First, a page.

Brian Perry
Written By

In addition to overseeing Pure’s investment offering and platform, Brian works closely with Pure’s financial advisors, helping provide them with the tools and resources necessary to serve their clients and continue the firm’s mission of providing the highest quality financial education and planning to as many people as possible. He has been actively involved in [...]

Published On
December 12, 2023

As 2023 draws to a close, let’s step back and consider what dominated headlines in the last twelve months. Though markets and the economic backdrop remained volatile, 2023 was generally a better year than its predecessor. Inflation and the Fed continued to dominate headlines, though they often shared the news cycle with political developments at home and abroad.

Here’s a brief recap of some of what we focused on last year.


As it has for the past several years, inflation and its impacts dominated financial markets in 2023. Overall, the news was positive, as inflation readings moderated from 2022’s scorching levels.

Consumer Price Index (CPI) – 5 Years thru November 2023

Note: In the United States, unadjusted Consumer Price Index for All Urban Consumers is based on the prices of a market basket of: Food (14% of total weight); Energy (8%); Commodities Less Food & Energy Commodities (21%) and Services Less Energy Services (57%). The last category is divided by: Shelter (32%), Medical Care Services (7%) and Transportation Services (6%).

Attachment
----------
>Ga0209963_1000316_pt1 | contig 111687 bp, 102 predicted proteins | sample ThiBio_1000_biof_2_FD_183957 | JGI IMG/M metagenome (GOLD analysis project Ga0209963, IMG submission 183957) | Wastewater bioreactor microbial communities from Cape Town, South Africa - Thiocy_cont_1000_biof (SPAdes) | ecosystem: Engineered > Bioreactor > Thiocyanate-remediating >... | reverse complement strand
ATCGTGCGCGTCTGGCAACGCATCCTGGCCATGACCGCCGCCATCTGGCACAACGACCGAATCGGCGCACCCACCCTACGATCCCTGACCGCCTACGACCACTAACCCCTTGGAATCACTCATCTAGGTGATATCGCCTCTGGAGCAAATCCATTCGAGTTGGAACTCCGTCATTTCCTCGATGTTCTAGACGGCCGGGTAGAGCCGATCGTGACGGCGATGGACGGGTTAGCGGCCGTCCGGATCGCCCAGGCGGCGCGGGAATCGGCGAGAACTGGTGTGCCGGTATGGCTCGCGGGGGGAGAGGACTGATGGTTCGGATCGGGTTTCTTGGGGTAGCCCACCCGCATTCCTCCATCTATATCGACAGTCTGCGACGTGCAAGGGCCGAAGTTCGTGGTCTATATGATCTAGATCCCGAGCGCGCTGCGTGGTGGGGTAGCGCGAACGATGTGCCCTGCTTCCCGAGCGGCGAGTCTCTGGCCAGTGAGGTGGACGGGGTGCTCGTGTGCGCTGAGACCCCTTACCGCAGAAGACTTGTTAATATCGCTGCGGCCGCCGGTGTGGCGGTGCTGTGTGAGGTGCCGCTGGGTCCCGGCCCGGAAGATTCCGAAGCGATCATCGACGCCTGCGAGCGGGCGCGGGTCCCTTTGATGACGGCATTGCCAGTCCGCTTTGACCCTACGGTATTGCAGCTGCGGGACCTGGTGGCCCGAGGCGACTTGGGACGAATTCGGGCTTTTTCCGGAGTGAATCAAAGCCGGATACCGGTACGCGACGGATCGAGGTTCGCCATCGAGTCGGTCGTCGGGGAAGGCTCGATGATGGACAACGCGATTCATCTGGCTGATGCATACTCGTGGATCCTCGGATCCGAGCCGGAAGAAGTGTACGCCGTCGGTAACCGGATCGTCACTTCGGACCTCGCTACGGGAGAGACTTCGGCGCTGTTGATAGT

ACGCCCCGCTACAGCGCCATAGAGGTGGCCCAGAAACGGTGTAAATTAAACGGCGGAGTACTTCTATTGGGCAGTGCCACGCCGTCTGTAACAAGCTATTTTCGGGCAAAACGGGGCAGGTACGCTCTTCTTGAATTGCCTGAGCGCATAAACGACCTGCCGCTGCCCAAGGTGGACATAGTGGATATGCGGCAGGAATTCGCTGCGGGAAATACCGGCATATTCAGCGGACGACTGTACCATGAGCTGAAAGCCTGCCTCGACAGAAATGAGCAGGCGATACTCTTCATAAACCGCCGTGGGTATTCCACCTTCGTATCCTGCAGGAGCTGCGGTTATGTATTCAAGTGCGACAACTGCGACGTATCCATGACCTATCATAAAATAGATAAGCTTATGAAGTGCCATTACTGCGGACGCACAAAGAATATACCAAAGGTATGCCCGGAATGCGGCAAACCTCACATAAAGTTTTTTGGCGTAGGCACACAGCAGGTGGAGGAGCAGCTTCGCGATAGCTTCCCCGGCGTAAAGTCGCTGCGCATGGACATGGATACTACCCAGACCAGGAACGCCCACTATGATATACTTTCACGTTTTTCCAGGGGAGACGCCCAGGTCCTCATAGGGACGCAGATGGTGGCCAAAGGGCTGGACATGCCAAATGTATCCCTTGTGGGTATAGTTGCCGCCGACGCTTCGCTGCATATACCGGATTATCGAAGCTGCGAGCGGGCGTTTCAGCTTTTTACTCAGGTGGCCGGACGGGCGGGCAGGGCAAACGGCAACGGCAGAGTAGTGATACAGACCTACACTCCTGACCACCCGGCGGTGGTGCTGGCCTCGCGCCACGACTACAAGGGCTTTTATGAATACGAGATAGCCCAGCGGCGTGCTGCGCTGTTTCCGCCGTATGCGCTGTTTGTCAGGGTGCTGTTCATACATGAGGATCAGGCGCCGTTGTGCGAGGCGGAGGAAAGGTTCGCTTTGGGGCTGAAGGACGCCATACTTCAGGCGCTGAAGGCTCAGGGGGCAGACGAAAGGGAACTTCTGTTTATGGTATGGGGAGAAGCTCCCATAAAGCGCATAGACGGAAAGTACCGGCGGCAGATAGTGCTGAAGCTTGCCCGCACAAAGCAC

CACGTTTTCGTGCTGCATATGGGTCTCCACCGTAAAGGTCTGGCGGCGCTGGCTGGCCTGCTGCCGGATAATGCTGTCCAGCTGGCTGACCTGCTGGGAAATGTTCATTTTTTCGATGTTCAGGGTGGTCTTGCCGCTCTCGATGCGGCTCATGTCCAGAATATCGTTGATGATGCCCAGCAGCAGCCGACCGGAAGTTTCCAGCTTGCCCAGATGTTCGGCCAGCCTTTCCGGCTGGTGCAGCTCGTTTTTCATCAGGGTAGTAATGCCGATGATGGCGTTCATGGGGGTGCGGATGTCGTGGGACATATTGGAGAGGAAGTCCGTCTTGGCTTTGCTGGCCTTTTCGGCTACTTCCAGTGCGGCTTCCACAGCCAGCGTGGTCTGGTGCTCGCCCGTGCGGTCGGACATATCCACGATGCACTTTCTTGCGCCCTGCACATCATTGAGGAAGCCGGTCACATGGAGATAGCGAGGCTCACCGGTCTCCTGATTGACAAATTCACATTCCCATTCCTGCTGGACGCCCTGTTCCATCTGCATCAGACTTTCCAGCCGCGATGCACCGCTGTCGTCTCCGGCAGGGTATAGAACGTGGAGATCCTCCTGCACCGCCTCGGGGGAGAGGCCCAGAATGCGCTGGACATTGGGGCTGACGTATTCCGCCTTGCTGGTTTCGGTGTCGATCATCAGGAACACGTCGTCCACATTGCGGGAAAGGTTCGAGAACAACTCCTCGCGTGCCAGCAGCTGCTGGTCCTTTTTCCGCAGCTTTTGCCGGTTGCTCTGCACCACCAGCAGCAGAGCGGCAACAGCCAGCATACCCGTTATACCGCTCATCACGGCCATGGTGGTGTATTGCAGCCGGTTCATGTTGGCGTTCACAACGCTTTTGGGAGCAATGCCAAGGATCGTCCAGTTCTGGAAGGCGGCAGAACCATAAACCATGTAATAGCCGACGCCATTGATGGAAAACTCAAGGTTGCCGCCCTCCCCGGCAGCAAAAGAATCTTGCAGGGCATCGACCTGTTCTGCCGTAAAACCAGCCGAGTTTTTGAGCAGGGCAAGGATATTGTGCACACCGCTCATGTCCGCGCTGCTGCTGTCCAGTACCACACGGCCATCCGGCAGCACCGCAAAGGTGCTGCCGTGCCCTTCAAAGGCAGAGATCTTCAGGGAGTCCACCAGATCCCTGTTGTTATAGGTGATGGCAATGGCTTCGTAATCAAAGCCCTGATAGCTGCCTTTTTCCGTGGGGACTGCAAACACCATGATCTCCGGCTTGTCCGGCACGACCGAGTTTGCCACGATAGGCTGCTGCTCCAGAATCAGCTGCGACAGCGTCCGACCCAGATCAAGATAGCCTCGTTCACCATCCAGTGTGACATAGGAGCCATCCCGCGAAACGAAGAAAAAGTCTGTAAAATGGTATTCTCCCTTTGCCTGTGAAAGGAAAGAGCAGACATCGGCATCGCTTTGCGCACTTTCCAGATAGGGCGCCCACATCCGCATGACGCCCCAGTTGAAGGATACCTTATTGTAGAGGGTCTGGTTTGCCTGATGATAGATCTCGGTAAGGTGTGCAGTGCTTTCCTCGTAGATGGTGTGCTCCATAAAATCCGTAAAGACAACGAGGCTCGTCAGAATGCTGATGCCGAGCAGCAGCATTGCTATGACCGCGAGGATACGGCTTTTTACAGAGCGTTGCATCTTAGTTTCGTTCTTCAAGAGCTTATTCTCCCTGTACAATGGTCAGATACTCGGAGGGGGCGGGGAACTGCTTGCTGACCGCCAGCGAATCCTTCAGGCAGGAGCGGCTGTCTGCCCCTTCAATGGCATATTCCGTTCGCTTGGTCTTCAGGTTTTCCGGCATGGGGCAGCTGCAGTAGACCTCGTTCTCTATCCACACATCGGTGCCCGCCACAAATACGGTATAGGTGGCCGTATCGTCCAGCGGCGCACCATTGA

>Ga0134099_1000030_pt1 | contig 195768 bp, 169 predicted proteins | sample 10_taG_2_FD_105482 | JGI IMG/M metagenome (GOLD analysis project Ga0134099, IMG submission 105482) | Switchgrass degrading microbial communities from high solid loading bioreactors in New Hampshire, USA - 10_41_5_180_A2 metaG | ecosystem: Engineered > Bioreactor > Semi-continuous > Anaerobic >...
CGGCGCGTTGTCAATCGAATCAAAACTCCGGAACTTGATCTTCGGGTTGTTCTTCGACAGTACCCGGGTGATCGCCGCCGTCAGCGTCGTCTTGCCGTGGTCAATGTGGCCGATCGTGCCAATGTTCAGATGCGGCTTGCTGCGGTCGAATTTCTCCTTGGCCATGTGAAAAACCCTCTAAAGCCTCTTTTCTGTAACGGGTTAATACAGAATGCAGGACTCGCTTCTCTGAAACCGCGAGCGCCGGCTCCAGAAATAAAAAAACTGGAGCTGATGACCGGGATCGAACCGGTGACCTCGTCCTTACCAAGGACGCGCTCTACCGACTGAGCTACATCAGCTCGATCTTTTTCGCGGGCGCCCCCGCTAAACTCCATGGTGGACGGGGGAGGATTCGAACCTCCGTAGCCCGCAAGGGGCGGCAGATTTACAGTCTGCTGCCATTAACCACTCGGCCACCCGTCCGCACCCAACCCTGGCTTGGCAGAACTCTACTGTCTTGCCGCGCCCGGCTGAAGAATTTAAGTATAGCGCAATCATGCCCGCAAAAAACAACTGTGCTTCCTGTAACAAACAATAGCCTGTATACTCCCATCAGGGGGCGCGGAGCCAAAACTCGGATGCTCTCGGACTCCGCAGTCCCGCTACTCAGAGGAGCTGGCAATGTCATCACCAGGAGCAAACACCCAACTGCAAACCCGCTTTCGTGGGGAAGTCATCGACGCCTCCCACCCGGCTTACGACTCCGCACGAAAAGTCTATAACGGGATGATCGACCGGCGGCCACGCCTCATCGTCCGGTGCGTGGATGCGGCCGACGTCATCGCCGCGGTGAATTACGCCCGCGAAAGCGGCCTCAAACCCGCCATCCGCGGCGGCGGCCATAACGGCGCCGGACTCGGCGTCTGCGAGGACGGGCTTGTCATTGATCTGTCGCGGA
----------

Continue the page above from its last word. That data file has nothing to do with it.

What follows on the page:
Source: US Bureau of Labor Statistics.

While inflation has moderated over the past 18 months, levels remained stubbornly high for much of the year, and a late summer jump prompted a bout of market volatility. The “stickiness” of inflation led to concerns about monetary policy, and Federal Reserve Open Market Committee meetings were closely monitored, as were each and every pronouncement from a Fed official.

Interest Rates and the Fed

Speaking of the Federal Reserve, the Federal Open Market Committee (FOMC) increased interest rates at four of its meetings, eventually bringing the target Fed Funds rate to 5.25%-5.50%.

FOMC Rate Increases

Source: The Federal Reserve.

As the Fed tightened monetary policy more than generally expected, interest rates increased across the economy, leading to continued volatility in the bond market. However, the higher interest income bonds now offer helped offset price declines, and a Q4 rally in bond prices led to generally positive returns in the bond market.

Source: JP Morgan Asset Management.

The Magnificent 7

Stock markets generally moved higher in 2023, with the S&P 500 rallying more than 20% as of December 11th. That top line performance occurred despite market turmoil in the spring, as several bank failures prompted a mini-financial crisis. Markets soon recovered though, and indexes were mostly higher on the year.

One striking aspect of 2023’s market rally was the dominance of a small subset of companies. In particular, the “Magnificent 7” drove much of the market’s returns. These seven companies (Apple, Microsoft, Amazon, Meta, Nvidia, Alphabet, and Tesla) are among the largest companies in the world, so their stock price movements have a disproportionate impact on market indexes. While 2023 was a great year for these companies, it’s important to remember that stocks don’t move upwards in a straight line. In fact, these market leaders were actually last year’s laggards. The result is that an investor that bought these 7 companies, and one that bought the S&P 500 without these 7 stocks, both would have achieved approximately the same return over the past 2 years. However, the investor holding only these 7 stocks would have experienced a much bumpier ride.